Humint Events Online: Agatha Christie: Literature for Conspiracy Theorists

Saturday, November 18, 2006

Agatha Christie: Literature for Conspiracy Theorists

Awareness of the extent of the 9/11 conspiracy is very troubling and in some ways life-changing.

Most notably I have absolutely no patience for what passes for political discussion on TV. It is all bullshit.

I cannot even watch mainstream news programs at all, they all disgust me with their active denial of the reality of 9/11 and rigged-elections and the extreme lawlessness of the Bush administration.

Mostly I either watch sports (all the major sports except hockey) or Hindu soap operas (my wife watches these).

I am fairly tolerant of movies, as they are pure escapism, but I don't get to watch too many adult movies because of my kids.

In terms of books, I find most history irrelevant or biased, and most non-fiction too trivial. For a while I read a lot of books on 9/11, but I have become bored with those now, as it is mostly stuff I know.

Recently though, I have fallen in love with Agatha Christie mysteries. They are charmingly written and best of all, they completely exonerate the "conspiracy theory" point-of-view.

That is, there is a crime, a murder, which may or may not have an obvious suspect. There is usually some patsy ro someone who is framed. But something is wrong with the "official story". The police just want to go along with the official story, but Hercule Poirot knows that the story doesn't add up. By nothing but cold hard logic, Poirot unravels the case, uncovering an amazing conspiracy and often multiple other smaller crimes along the way.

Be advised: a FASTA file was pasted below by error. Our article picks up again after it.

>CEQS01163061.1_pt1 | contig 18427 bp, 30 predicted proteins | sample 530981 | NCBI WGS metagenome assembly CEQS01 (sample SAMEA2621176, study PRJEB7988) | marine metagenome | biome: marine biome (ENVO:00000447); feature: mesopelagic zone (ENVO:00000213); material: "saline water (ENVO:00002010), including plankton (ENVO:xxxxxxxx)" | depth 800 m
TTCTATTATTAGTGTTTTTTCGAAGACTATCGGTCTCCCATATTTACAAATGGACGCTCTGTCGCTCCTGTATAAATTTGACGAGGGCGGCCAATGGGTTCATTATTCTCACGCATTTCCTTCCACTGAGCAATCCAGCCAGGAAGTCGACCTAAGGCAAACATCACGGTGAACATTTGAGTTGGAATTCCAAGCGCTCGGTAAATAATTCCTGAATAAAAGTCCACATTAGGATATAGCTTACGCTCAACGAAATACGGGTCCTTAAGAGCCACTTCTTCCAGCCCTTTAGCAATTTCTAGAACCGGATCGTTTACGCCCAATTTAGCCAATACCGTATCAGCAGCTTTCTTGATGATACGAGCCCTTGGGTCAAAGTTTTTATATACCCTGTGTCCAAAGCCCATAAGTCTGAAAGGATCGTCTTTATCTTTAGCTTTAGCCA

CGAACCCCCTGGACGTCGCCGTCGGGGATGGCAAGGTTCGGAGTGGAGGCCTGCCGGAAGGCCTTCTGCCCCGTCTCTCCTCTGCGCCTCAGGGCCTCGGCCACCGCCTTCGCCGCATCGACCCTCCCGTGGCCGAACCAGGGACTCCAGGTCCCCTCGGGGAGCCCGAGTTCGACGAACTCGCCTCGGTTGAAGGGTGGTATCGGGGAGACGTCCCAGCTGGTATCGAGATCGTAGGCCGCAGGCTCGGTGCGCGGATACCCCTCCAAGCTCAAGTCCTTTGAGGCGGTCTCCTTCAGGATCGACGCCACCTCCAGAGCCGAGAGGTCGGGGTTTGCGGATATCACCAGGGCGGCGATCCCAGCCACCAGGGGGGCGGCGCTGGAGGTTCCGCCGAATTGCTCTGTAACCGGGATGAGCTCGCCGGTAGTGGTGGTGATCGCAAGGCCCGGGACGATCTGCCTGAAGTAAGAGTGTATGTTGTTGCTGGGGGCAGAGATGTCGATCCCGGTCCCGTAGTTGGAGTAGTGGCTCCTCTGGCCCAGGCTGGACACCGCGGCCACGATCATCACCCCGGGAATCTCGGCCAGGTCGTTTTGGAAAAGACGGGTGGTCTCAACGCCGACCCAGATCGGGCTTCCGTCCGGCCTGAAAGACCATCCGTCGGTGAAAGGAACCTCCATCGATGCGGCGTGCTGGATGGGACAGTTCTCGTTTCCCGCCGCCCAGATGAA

It's simply wonderful stuff, and the parallels with 9/11 research are striking. That is, the official story just doesn't add up for many many reasons. But the authorities don't want to deal with a complicated conspiracy, they want to close the case on the patsy-- for political reasons.

Thankfully there are a large number of would-be Hercule Poirots to try to REALLY solve 9/11.

2 Comments:

Blogger Total said...

I read most of the Christie oeuvre when I was about 10-12 years old. Hope it wasn't a "bad influence"!!

7:20 AM  
Blogger Spooked said...

I read Christie some as a teenager, but hadn't really touched the books until a few weeks back. The books are amazingly appealing to me at this point in time.

8:05 AM  

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